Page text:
Generally arrays should be the same shape for them to be multiplied together.

```
In [61]:
```a = np.array([1.0, 2.0, 3.0])
b = np.array([2.0, 2.0, 2.0])
a * b

```
Out[61]:
```

The term broadcasting describes how `numpy`

treats arrays with different shapes during arithmetic operations. Subject to certain constraints, the smaller array is “broadcast” across the larger array so that they have compatible shapes. Broadcasting provides a means of vectorizing array operations so that looping occurs in C instead of Python. It does this without making needless copies of data and usually leads to efficient algorithm implementations.

For example, the simplest broadcasting example occurs when an array and a scalar value are combined in an operation:

```
In [62]:
```a = np.array([1.0, 2.0, 3.0])
b = 2.0
a * b

```
Out[62]:
```

The result is equivalent to the previous example where b was an array. We can think of the scalar b being stretched during the arithmetic operation into an array with the same shape as a. The new elements in b are simply copies of the original scalar. The stretching analogy is only conceptual. NumPy is smart enough to use the original scalar value without actually making copies, so that broadcasting operations are as memory and computationally efficient as possible.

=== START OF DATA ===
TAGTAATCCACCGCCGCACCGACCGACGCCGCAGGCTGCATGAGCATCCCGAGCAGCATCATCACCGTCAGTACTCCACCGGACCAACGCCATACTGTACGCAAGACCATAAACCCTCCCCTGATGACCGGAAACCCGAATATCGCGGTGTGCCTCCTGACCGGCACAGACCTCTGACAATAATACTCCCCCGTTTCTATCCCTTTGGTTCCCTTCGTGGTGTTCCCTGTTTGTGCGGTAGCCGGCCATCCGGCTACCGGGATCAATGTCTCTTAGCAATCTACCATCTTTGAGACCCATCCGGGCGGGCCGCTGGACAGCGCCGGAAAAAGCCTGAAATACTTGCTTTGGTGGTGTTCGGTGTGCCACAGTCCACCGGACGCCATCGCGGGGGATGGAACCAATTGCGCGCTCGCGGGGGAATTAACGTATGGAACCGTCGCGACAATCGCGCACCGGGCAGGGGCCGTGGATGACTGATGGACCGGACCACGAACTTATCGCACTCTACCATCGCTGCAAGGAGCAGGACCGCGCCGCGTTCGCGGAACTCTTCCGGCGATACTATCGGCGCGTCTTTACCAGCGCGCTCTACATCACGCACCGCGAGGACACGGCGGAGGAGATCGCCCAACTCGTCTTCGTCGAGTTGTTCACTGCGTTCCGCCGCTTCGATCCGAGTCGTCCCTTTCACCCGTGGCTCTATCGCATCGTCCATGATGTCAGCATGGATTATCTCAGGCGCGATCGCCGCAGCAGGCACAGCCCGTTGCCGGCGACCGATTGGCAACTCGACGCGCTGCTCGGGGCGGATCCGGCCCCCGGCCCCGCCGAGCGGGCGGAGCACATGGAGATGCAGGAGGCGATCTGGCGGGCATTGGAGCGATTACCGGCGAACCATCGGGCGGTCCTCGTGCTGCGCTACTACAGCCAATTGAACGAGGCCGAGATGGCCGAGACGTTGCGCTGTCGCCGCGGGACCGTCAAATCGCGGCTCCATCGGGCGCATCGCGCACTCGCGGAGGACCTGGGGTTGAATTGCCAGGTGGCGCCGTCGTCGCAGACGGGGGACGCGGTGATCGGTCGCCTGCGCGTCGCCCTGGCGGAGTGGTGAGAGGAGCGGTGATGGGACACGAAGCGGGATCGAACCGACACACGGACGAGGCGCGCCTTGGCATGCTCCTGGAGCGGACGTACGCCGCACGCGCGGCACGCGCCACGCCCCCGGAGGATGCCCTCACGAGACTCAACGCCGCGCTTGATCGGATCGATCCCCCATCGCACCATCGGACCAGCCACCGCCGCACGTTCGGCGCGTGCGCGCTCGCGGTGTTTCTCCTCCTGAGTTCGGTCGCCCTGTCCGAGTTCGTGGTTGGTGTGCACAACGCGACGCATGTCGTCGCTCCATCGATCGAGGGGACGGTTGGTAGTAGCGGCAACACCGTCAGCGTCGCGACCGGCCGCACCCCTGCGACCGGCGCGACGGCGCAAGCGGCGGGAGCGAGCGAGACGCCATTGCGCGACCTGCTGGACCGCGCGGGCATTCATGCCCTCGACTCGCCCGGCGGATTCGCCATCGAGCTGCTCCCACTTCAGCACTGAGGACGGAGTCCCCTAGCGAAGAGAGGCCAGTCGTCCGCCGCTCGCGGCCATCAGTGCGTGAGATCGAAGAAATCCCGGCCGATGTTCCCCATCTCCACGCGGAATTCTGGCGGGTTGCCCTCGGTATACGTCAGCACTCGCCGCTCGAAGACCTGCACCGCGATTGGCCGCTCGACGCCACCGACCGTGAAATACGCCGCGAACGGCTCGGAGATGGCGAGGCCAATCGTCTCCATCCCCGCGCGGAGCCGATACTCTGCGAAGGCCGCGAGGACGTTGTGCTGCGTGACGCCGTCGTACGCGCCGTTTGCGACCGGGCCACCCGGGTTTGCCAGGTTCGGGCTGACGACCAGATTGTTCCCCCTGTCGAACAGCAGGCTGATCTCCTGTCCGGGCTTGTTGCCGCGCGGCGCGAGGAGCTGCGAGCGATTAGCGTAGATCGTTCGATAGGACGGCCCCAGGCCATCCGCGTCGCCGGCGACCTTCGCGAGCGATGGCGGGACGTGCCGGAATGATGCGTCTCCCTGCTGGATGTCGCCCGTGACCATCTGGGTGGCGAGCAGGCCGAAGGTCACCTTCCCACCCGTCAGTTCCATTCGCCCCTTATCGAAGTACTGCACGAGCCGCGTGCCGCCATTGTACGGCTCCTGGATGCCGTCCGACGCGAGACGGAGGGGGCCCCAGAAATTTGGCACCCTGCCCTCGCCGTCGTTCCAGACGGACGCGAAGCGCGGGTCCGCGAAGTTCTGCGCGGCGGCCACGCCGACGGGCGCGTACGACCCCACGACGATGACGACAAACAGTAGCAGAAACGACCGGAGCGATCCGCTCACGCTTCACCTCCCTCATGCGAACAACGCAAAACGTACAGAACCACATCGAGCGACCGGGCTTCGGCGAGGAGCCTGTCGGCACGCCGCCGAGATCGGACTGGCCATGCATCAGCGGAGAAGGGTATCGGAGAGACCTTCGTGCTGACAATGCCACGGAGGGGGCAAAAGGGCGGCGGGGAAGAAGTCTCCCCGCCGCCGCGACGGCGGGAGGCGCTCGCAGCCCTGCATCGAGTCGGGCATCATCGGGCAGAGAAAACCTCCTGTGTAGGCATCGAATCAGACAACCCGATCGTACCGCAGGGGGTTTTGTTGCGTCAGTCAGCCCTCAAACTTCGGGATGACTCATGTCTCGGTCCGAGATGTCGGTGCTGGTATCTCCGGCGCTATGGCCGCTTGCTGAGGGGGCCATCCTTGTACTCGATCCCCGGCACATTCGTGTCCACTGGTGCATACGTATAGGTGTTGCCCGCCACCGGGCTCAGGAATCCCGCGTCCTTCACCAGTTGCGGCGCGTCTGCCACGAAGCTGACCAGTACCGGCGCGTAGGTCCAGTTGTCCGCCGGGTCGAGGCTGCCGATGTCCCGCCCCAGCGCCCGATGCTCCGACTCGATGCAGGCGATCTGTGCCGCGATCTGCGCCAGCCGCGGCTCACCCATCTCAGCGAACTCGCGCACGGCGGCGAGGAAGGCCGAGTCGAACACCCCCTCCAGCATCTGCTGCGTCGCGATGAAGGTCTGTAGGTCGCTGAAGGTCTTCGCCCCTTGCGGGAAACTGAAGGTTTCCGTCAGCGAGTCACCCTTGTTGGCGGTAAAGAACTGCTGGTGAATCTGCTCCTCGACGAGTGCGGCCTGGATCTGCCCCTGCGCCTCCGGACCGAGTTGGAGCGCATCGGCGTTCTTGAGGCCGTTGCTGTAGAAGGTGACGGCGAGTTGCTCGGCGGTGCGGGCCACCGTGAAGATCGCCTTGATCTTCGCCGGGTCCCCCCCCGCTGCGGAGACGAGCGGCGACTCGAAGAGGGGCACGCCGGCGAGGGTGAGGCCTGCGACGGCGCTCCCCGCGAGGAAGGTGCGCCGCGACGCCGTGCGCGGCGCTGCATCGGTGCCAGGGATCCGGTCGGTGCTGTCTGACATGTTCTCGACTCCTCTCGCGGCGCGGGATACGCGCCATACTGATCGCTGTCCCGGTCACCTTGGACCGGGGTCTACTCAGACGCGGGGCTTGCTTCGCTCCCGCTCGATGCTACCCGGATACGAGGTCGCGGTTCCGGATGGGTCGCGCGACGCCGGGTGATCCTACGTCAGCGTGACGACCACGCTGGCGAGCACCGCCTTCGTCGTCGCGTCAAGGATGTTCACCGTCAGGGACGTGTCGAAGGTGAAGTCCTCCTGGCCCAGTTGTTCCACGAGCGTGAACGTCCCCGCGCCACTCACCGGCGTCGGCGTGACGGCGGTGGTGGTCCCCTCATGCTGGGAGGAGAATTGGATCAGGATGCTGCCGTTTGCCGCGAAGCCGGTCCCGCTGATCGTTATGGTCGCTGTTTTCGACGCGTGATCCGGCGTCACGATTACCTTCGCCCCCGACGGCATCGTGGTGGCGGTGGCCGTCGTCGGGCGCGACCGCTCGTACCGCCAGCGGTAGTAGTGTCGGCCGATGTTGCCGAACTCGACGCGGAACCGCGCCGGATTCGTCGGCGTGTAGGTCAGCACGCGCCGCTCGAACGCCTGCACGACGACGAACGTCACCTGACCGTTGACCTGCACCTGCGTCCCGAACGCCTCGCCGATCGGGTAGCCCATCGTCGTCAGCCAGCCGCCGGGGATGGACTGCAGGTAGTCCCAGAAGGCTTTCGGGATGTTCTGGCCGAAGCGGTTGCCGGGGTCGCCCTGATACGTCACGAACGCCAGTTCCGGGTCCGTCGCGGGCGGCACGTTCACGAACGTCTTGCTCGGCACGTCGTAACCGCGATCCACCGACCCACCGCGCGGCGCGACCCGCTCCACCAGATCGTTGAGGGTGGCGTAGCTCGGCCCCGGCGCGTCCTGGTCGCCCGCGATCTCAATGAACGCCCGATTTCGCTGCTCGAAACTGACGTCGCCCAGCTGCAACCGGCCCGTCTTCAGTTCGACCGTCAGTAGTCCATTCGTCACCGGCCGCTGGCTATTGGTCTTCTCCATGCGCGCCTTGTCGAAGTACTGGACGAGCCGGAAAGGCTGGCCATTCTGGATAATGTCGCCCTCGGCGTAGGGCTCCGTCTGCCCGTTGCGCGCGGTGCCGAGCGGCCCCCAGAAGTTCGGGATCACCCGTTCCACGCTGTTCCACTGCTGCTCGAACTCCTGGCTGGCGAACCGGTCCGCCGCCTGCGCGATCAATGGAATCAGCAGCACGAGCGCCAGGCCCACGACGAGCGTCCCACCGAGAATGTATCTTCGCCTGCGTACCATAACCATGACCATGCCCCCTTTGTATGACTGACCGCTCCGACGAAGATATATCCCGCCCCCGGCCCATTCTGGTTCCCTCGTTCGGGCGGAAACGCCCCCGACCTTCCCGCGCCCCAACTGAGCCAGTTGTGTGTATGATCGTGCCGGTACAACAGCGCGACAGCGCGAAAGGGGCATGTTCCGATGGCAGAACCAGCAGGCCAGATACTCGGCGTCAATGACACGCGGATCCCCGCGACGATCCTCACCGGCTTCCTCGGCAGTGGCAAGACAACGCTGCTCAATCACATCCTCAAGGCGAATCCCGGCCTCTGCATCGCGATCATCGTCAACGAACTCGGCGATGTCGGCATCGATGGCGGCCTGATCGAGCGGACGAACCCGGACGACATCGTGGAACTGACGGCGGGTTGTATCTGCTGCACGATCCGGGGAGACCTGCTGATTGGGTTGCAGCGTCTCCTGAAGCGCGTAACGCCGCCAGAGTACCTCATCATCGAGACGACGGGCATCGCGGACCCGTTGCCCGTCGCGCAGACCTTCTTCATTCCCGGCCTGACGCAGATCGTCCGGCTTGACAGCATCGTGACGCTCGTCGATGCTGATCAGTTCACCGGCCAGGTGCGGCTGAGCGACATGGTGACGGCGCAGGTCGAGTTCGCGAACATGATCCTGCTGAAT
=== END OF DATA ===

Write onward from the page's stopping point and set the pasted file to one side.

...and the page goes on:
The code in the second example is more efficient than that in the first because broadcasting moves less memory around during the multiplication (b is a scalar rather than an array).

When operating on two arrays, NumPy compares their shapes element-wise. It starts with the trailing dimensions, and works its way forward. Two dimensions are compatible when

- they are equal, or
- one of them is 1

If these conditions are not met, a ValueError: frames are not aligned exception is thrown, indicating that the arrays have incompatible shapes. The size of the resulting array is the maximum size along each dimension of the input arrays.

Arrays do not need to have the same number of dimensions. For example, if you have a 256x256x3 array of RGB values, and you want to scale each color in the image by a different value, you can multiply the image by a one-dimensional array with 3 values. Lining up the sizes of the trailing axes of these arrays according to the broadcast rules, shows that they are compatible: